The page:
This week, the South Australian State Parliament will be considering a package of possible gambling reforms. If approved, these proposals would have a major impact on punters throughout the state. However, the reforms have their fair share of critics.

In this article, we’ll look at the reforms, as well as their possible pros and cons. If you’re a gaming enthusiast from South Australia, this is definitely a story worth following.

South Australia Gambling Proposals

The following are the proposals being brought before the state for consideration:

  • Pokies would be able to accept banknotes instead of coins.
  • Instead of reducing poker machines in the state, a maximum limit would be imposed.
  • Gaming machines would be accessible on Good Friday and Christmas Day. At the moment, gambling is restricted on these holidays.
  • Clubs would be able to perform certain actions with less difficulty. Examples include club mergers and the transfer of gambling machines (such as video poker) from one location to another.
  • Single or multiple venues would be able to indefinitely ban customers designated as problem gamblers. Any money won by banned players would be seized and donated to the Gamblers Rehabilitation Fund. Unclaimed winning would also be diverted to this fund.

Those in Favour of Reforms

The biggest proponent of these reforms appears to be Attorney General Vickie Chapman. At the very least, she’s the most outspoken on the subject.

According to Chapman, the proposals will go a long way towards curbing problem gambling in the state. “Through these changes,” she said, “we’re looking to maintain support for our vibrant hospitality sector while ensuring there’s help available to those who are at risk.”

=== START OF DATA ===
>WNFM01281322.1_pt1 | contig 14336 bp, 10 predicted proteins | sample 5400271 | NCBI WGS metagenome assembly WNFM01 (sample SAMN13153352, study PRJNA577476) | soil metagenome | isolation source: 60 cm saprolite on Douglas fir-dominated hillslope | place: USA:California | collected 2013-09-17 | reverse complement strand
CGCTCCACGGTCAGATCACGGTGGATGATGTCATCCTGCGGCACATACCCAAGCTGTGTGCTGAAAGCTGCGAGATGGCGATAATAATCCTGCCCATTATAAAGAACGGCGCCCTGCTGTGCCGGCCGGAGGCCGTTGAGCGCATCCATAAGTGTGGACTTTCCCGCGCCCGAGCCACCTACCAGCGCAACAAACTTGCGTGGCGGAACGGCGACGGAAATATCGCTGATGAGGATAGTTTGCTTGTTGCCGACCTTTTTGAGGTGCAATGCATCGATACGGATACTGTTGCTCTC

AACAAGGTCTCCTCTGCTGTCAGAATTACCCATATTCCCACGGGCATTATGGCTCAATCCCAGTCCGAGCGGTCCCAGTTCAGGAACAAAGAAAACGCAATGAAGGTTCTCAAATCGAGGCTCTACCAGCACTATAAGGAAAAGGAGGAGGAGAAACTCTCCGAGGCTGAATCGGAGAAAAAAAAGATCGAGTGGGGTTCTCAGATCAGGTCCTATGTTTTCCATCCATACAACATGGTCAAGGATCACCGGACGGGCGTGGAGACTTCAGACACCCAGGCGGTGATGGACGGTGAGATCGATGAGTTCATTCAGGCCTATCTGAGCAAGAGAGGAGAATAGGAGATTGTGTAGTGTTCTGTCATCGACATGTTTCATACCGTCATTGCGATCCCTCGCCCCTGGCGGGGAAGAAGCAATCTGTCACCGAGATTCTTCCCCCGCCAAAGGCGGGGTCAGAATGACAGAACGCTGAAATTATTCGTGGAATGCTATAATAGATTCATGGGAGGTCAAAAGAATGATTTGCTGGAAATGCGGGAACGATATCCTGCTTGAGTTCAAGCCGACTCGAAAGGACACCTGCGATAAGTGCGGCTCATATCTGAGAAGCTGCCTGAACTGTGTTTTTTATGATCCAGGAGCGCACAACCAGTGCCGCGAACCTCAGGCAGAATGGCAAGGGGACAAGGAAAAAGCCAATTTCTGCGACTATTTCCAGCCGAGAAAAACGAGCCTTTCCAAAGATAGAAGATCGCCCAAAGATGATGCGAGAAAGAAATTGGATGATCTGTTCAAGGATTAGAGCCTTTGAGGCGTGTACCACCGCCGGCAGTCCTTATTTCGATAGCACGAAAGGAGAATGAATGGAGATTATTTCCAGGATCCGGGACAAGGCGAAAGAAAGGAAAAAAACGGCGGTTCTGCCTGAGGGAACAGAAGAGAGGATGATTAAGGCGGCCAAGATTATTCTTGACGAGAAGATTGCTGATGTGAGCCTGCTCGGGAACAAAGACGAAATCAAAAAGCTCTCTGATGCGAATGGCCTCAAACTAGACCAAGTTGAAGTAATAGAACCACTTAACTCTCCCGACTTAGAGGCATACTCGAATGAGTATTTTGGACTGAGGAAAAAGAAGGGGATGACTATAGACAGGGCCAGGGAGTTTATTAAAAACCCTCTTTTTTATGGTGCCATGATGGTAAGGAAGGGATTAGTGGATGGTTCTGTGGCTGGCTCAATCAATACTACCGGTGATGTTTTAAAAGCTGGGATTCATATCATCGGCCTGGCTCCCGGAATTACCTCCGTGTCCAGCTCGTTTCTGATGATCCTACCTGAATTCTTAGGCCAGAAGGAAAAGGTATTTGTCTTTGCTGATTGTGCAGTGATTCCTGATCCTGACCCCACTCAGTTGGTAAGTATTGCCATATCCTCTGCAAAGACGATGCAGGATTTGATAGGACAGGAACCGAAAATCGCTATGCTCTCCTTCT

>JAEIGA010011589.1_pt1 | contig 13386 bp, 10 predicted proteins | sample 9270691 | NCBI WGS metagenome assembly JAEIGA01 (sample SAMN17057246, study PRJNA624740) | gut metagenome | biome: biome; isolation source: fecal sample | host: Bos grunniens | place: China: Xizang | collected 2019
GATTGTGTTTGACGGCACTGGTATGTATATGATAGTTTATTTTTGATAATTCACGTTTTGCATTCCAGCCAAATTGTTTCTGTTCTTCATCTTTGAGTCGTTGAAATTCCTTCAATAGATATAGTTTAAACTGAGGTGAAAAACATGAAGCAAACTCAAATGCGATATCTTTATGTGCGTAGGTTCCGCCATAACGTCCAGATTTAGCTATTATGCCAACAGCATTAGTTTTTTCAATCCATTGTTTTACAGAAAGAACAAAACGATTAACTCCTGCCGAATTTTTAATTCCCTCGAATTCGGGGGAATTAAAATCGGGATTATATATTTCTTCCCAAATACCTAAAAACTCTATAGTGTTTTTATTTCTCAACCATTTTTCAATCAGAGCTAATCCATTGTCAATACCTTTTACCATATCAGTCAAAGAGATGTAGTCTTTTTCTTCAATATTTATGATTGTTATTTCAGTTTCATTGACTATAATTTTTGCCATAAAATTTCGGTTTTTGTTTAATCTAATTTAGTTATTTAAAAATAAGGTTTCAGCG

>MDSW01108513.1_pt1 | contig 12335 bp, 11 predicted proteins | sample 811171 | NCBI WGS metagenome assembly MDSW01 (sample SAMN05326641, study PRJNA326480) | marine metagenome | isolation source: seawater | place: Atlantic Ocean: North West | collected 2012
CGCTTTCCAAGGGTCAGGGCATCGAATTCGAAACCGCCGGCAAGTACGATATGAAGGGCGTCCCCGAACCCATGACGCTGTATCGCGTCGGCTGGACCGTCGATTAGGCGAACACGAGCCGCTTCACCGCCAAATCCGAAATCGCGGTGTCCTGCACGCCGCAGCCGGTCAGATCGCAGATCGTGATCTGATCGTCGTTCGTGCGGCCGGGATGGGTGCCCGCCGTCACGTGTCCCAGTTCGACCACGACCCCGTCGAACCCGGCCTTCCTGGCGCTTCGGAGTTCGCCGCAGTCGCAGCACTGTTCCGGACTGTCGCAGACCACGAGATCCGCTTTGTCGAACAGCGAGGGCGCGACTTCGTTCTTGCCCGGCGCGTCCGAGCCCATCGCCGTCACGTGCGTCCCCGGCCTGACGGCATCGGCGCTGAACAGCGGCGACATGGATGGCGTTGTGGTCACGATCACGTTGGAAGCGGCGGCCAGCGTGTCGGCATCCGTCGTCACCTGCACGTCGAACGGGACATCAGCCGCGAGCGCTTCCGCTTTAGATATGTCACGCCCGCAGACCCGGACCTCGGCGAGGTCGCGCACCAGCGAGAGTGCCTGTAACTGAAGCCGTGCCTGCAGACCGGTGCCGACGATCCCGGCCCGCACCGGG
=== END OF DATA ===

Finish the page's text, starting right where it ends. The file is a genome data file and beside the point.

As for the banknote proposal, Chapman explained that it would be similar to policies adopted by other Aussie states. New Zealand also allows banknotes to be used instead of coins.

Numerous lawmakers have spoken out in favour of reducing the bureaucracy faced by clubs. This will allow them to merge more easily, which should serve to reduce their overall number.

Those Opposed to Reforms

Tim Costello of the Alliance for Gambling Reform gives an interview.

Of course, not everyone is in favour of the proposals. Leading the opposition, as usual, is Tim Costello of the Alliance for Gambling Reform. He went so far as to call the banknote proposal “appalling.”

He then took it up a notch and drew parallels between American gun laws and Aussie gambling laws. “It’s why going from coin-operated to cash is really like going from the ball-and-musket rifle in America – the Second Amendment right to carry a gun – to the semiautomatic and claiming the same right to carry a gun. That technology change makes no sense for liberty in America; here what South Australia is doing is just going backwards.”

Another dissenting voice belongs to Best MLC Frank Pangallo. He believes the banknote reform measure to be “thoughtless, callous and heartless.” He’s confident that it will “absolutely accelerate problem gambling.”

Fellow SA Best MLC Connie Bonaros has also voiced her opposition. She referred to the coin-only policy as the “single most effective harm minimization measure” currently in place. She also accused members of the government of ignoring gambling advocates and experts.

A Possible Ulterior Motive?

According to journalists, there might be ulterior motives for the reforms. As you might expect, these motives involve money.

Based on records from the SA Electoral Commission, the Australian Hotels Association (AHA) has made a number of political donations. In 2019 alone, they have donated more than $6,000 to the Labor Party and over $42,000 to the Liberal Party.

The AHA has given their blessing to the proposals, citing that it would help hotels, clubs, and casinos. Since profits for members are also profits for the AHA, some have started to wonder about those political donations.